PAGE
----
As part of my life-long (and mostly losing) battle against the misuse of test data (and anything referred to in education by the language of “achievement”) I offer this incredibly succinct and accurate quote by the Jersey Jazzman and encourage you to slip it into all of your conversations, educational and other.
“Standardized tests don’t measure learning so much as they rank and order children according to a social construction that is based on the notion that we must have winners and losers in our society.”
I’ve written about this before (see here, here and here) and probably will again. It’s important to keep saying as long as achievement data is used comparatively and as a weapon against “failing schools” and “bad teachers.” Achievement data is put forward as an objective means of measuring learning. In fact, achievement data doesn’t measure learning. It does, however, serve as an accurate measure of socioeconomic status. Thus, achievement data is simply a marker of privilege that is used to reinforce privilege. As such, those who present any argument for school reform that is fundamentally based on achievement data are actually arguing for maintaining our society’s status quo. They are presenting an argument that functions to benefit the privileged at the expense of the already marginalized.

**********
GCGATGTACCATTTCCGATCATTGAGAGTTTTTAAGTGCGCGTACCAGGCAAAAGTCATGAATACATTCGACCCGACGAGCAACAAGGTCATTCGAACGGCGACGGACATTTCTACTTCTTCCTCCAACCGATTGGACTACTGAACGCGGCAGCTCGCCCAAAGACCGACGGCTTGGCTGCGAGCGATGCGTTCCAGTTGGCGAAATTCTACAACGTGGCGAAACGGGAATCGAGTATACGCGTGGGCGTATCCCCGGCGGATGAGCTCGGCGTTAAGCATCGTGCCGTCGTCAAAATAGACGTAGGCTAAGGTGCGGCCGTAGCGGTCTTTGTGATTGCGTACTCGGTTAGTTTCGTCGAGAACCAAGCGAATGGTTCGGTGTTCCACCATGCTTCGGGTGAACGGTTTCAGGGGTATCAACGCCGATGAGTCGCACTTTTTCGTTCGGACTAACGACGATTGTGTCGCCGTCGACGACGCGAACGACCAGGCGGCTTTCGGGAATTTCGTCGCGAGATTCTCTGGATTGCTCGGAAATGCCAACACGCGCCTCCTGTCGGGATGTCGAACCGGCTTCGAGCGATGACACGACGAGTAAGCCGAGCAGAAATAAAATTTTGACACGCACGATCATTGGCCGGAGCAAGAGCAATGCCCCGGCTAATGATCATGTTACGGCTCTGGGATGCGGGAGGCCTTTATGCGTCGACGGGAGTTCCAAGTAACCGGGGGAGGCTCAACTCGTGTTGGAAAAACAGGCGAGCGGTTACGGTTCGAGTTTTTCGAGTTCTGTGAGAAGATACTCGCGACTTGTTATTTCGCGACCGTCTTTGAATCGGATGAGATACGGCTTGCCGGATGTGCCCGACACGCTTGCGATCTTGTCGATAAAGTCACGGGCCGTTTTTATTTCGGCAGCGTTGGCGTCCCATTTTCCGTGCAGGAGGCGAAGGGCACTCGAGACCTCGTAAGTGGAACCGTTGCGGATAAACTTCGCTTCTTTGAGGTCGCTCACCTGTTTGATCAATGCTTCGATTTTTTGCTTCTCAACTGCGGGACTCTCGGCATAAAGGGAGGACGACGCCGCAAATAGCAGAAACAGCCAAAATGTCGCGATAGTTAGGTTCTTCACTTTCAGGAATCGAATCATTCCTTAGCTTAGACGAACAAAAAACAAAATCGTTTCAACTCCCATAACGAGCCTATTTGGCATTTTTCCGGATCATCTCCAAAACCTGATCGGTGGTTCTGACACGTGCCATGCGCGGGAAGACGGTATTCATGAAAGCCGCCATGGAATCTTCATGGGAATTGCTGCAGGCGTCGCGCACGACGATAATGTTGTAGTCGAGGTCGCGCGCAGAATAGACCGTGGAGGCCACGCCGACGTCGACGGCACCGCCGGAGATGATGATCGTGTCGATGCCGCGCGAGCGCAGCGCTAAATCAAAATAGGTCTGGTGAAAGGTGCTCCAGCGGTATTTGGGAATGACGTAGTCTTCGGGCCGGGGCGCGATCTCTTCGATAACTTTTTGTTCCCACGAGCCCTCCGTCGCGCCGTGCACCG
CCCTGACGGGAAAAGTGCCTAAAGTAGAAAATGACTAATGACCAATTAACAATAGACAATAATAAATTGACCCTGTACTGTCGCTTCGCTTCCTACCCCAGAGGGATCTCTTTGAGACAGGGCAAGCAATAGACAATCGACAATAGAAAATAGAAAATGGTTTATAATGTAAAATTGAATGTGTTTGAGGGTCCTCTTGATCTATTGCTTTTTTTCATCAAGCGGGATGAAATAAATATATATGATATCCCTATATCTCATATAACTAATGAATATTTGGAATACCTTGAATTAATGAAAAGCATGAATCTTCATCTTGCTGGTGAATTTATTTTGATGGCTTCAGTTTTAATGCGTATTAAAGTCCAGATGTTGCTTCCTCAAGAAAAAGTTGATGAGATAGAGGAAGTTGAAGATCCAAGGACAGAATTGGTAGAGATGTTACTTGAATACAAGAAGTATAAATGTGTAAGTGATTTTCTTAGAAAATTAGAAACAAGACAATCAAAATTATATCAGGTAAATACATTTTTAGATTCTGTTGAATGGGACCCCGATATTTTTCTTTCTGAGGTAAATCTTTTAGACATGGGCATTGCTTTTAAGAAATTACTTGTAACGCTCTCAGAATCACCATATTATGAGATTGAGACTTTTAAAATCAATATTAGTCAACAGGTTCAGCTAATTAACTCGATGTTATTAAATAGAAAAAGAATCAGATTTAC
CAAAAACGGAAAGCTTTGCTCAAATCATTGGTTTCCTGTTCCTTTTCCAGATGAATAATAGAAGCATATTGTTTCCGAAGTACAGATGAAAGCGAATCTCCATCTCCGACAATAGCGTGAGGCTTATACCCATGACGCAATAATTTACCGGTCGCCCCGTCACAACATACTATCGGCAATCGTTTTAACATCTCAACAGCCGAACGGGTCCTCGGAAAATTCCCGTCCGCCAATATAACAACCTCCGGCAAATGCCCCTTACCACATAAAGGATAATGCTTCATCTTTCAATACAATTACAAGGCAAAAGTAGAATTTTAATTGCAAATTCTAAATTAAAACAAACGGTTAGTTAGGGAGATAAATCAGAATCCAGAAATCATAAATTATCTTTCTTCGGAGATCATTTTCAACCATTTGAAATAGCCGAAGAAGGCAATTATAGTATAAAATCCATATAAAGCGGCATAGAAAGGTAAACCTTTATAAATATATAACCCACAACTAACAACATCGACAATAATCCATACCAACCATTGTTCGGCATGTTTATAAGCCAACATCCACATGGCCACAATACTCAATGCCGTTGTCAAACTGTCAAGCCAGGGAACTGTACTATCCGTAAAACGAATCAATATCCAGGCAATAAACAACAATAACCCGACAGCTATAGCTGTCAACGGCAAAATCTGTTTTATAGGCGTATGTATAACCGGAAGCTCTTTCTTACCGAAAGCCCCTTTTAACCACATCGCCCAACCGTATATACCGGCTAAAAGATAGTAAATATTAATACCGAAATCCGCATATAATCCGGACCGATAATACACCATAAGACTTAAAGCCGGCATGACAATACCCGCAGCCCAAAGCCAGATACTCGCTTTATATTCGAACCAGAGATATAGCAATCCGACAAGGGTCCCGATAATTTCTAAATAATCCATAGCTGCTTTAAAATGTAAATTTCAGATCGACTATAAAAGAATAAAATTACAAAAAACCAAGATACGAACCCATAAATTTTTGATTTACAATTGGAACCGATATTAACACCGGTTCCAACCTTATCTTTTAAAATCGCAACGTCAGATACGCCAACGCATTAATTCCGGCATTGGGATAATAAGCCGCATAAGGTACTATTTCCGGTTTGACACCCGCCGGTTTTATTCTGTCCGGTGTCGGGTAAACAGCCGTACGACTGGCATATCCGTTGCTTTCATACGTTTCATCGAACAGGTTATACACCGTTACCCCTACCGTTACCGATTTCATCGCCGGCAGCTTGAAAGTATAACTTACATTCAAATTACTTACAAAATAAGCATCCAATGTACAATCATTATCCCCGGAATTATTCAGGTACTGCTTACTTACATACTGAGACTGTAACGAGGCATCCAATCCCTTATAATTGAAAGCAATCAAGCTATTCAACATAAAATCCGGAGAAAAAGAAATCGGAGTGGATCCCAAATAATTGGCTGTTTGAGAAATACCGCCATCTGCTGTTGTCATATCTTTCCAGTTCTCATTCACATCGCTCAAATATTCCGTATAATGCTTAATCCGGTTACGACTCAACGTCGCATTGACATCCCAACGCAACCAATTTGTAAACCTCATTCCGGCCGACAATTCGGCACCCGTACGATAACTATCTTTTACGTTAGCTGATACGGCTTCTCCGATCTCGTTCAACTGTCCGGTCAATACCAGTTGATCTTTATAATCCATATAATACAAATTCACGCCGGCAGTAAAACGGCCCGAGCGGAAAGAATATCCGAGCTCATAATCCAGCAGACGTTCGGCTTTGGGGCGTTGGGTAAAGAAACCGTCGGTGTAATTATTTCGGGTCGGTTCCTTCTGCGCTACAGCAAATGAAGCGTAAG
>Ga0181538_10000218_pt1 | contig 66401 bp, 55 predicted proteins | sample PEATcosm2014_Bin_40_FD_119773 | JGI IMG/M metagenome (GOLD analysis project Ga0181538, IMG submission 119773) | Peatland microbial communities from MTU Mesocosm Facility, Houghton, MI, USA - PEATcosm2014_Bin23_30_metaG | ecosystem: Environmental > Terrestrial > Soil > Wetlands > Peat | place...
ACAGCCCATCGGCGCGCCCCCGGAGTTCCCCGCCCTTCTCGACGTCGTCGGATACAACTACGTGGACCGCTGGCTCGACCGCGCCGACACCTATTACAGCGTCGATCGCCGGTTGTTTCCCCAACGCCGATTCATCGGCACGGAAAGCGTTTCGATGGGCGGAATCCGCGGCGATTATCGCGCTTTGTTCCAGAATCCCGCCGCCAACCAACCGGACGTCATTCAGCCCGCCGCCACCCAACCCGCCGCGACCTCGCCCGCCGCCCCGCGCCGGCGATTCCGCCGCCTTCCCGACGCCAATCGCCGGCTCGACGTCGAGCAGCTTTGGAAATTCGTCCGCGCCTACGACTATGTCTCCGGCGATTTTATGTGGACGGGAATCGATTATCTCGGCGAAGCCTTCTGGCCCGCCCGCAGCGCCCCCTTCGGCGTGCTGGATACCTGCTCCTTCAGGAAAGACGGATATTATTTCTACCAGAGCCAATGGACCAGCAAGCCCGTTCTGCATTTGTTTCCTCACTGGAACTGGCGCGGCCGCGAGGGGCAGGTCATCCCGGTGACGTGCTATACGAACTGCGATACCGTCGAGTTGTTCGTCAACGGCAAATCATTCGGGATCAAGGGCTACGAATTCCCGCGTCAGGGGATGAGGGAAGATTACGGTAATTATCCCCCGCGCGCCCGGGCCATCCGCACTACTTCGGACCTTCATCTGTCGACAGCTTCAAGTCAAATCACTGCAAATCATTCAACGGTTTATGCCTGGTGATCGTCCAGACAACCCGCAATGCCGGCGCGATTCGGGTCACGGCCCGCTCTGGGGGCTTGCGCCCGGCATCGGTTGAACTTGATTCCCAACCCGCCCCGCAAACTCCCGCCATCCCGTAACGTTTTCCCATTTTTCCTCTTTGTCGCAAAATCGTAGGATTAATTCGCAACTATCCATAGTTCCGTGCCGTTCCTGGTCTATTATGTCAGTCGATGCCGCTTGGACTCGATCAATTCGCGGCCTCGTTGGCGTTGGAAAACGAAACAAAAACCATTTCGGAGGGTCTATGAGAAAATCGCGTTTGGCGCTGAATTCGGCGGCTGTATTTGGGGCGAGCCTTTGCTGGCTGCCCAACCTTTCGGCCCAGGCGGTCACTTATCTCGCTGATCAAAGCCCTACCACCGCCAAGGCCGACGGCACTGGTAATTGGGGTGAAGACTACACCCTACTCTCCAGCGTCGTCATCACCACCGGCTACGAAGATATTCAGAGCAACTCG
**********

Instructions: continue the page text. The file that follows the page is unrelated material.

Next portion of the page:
The Jazzman continues:
“Ranking and sorting students does nothing to address this core problem in today’s America. All it does is ratchet up the pressure on children, whose parents understand that a life without a college degree increasingly means a life of misery. It’s become clear to many (even if they don’t articulate it in the same way I am doing here) that the standardized test is the lynchpin for this system. And it’s also become clear that the defenders of the real status quo refuse to acknowledge the truth about this state of affairs..
And maybe that’s why people are getting fed up with standardized tests: they are a distraction that keeps us from doing what really needs to be done.”